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Witness for the Prosecution (1957)

Not Rated | | Crime, Drama, Mystery | 6 February 1958 (USA)
A veteran British barrister must defend his client in a murder trial that has surprise after surprise.

Director:

Billy Wilder

Writers:

Agatha Christie (in Agatha Christie's international stage success), Billy Wilder (screen play) | 2 more credits »
Reviews
Popularity
3,963 ( 15)

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Top Rated Movies #64 | Nominated for 6 Oscars. Another 3 wins & 9 nominations. See more awards »

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Cast

Complete credited cast:
Tyrone Power ... Leonard Vole
Marlene Dietrich ... Christine
Charles Laughton ... Sir Wilfrid Roberts
Elsa Lanchester ... Miss Plimsoll
John Williams ... Brogan-Moore
Henry Daniell ... Mayhew
Ian Wolfe ... Carter
Torin Thatcher ... Mr. Myers
Norma Varden ... Mrs. Emily Jane French
Una O'Connor ... Janet MacKenzie
Francis Compton ... Judge
Philip Tonge ... Inspector Hearne
Ruta Lee ... Diana
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Storyline

It's Britain, 1953. Upon his return to work following a heart attack, irrepressible barrister Sir Wilfrid Robarts, known as a barrister for the hopeless, takes on a murder case, much to the exasperation of his medical team, led by his overly regulated private nurse, Miss Plimsoll, who tries her hardest to ensure that he not return to his hard living ways - including excessive cigar smoking and drinking - while he takes his medication and gets his much needed rest. That case is defending American war veteran Leonard Vole, a poor, out of work, struggling inventor who is accused of murdering his fifty-six year old lonely and wealthy widowed acquaintance, Emily French. The initial evidence is circumstantial but points to Leonard as the murderer. Despite being happily married to East German former beer hall performer Christine Vole, he fostered that friendship with Mrs. French in the hopes that she would finance one of his many inventions to the tune of a few hundred pounds. It thus does ... Written by Huggo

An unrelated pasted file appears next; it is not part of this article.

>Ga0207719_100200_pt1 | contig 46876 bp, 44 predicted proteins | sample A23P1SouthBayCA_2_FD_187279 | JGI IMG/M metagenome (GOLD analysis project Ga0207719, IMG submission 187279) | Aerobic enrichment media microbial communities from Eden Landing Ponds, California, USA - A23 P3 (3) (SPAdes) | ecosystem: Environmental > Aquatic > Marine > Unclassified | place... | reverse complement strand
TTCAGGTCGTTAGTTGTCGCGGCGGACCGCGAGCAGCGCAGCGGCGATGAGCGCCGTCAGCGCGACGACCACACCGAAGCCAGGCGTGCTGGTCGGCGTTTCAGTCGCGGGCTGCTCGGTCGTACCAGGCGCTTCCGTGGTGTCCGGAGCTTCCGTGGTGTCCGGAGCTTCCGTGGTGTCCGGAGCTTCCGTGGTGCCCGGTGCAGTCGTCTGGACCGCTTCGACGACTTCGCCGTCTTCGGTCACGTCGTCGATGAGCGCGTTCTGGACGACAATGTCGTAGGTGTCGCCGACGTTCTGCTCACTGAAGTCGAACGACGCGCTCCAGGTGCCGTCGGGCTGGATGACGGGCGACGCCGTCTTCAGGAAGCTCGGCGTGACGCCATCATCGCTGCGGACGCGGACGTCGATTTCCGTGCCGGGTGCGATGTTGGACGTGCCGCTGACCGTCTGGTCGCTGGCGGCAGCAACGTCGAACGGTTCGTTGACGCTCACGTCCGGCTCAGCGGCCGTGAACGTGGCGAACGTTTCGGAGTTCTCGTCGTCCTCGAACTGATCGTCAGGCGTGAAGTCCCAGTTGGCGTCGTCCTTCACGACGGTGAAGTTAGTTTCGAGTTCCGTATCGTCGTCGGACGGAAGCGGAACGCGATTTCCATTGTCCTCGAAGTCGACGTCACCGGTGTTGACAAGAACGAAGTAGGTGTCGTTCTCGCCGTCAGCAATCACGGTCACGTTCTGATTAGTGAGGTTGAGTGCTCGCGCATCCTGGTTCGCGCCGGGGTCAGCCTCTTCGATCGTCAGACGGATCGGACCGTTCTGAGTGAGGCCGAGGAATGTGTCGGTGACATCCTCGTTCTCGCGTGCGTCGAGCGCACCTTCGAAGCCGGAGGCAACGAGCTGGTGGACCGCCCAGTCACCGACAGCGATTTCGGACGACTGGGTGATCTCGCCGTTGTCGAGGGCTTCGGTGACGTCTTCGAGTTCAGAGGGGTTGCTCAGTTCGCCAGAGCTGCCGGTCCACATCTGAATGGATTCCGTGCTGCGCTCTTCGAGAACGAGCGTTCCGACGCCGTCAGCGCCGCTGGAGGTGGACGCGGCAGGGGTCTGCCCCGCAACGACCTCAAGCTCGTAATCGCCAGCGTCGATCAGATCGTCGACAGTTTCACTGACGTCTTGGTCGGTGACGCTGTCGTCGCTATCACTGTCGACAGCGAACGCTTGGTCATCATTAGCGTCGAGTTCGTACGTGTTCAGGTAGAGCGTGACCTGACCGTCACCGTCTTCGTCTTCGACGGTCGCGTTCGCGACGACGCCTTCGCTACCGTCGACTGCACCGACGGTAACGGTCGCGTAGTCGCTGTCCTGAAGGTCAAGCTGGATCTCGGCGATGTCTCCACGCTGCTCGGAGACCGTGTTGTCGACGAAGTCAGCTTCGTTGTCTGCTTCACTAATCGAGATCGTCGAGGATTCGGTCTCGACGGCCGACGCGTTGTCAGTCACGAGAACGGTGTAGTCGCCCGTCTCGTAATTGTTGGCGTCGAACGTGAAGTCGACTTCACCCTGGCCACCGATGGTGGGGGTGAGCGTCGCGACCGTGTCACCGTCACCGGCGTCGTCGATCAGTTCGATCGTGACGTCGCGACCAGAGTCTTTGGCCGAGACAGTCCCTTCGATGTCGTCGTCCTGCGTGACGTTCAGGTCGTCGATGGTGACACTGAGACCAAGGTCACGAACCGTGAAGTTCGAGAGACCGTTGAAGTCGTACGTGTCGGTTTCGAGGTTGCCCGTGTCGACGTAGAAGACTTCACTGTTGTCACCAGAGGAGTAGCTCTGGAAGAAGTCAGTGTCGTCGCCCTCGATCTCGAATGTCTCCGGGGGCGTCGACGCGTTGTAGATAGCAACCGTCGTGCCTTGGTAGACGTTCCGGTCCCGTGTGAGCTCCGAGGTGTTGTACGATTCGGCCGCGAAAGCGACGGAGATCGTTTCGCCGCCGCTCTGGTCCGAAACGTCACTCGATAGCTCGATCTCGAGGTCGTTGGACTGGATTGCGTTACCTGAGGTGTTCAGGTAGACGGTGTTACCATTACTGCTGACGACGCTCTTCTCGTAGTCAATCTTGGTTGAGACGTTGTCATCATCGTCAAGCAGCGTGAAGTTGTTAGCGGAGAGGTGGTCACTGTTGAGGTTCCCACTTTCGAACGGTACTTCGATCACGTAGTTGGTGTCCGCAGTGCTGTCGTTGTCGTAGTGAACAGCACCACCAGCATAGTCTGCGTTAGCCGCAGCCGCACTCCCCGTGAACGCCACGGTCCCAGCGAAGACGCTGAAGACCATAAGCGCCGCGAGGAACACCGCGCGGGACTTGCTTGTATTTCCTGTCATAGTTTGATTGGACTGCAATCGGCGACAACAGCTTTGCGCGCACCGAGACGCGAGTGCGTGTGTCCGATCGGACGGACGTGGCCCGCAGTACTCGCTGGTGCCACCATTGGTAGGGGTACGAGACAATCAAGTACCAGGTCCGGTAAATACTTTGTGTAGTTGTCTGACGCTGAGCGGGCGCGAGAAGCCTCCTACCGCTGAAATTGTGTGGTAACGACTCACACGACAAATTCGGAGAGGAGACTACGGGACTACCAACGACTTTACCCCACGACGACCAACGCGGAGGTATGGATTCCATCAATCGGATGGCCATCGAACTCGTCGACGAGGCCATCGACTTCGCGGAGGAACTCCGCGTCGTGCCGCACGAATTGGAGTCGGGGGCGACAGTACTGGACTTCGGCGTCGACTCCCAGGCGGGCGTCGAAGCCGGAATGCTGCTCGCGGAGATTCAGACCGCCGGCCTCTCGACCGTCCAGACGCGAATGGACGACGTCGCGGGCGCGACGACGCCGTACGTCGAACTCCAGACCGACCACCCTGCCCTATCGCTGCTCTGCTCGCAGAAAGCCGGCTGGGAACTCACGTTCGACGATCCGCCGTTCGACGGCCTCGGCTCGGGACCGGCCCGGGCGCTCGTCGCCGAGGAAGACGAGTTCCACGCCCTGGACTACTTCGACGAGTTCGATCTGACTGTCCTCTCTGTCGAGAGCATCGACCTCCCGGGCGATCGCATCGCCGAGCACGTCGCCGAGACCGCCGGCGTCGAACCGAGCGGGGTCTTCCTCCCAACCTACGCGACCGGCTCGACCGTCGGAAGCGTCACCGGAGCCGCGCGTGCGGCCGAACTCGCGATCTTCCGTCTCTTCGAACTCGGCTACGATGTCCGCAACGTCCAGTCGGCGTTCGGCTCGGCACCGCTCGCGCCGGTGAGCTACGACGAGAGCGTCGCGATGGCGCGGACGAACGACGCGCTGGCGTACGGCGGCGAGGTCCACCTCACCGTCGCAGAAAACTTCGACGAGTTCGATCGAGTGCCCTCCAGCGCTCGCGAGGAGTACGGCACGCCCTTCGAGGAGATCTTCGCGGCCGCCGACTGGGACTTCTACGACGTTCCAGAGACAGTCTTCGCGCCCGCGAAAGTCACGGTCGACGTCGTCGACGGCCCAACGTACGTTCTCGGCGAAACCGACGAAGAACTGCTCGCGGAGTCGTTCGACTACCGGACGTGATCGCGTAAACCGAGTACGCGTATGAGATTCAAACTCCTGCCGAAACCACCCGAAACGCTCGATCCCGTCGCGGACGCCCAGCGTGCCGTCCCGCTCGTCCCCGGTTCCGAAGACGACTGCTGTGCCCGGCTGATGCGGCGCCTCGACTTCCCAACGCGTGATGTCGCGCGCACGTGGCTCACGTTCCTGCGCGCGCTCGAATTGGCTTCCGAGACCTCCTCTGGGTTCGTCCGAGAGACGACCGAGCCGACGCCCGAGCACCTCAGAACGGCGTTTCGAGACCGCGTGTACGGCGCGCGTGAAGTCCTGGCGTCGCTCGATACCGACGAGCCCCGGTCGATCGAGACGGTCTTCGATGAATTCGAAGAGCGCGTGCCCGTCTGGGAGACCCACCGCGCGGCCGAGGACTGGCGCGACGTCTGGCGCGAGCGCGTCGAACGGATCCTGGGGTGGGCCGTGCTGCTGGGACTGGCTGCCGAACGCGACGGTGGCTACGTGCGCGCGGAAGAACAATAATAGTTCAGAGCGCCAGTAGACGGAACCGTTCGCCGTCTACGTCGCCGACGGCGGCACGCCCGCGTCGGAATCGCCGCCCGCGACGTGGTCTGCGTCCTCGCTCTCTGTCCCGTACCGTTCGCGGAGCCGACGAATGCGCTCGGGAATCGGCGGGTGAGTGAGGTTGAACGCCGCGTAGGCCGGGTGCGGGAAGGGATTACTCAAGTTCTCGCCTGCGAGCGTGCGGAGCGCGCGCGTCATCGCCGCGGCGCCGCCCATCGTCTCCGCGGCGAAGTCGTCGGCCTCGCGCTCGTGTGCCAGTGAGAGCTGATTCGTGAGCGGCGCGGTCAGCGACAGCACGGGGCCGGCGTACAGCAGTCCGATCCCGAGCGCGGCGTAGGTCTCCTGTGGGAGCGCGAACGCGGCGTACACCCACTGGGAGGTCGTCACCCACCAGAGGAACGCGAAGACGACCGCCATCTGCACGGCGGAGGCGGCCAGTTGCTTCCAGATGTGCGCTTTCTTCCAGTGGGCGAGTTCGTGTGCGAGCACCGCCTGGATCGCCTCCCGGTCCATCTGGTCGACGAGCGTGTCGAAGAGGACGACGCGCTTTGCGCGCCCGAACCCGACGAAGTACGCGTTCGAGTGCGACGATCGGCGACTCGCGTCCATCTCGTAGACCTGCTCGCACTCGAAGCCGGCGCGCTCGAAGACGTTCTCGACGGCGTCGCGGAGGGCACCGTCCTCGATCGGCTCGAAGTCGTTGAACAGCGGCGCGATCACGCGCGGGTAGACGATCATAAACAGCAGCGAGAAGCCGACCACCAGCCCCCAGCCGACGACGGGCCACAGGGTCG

Plot Summary | Plot Synopsis

Taglines:

Unmatched ...in a half century of motion picture suspense! See more »


Certificate:

Not Rated | See all certifications »

Parents Guide:

View content advisory »
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Details

Country:

USA

Language:

English | German

Release Date:

6 February 1958 (USA) See more »

Also Known As:

Testigo de cargo See more »

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Box Office

Budget:

$3,000,000 (estimated)

Gross USA:

$8,175,000

Cumulative Worldwide Gross:

$16,350,000
See more on IMDbPro »

Company Credits

Production Co:

Edward Small Productions See more »
Show more on IMDbPro »

Technical Specs

Runtime:

Sound Mix:

Mono (Westrex Recording System)

Aspect Ratio:

1.85 : 1
See full technical specs »
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Did You Know?

Trivia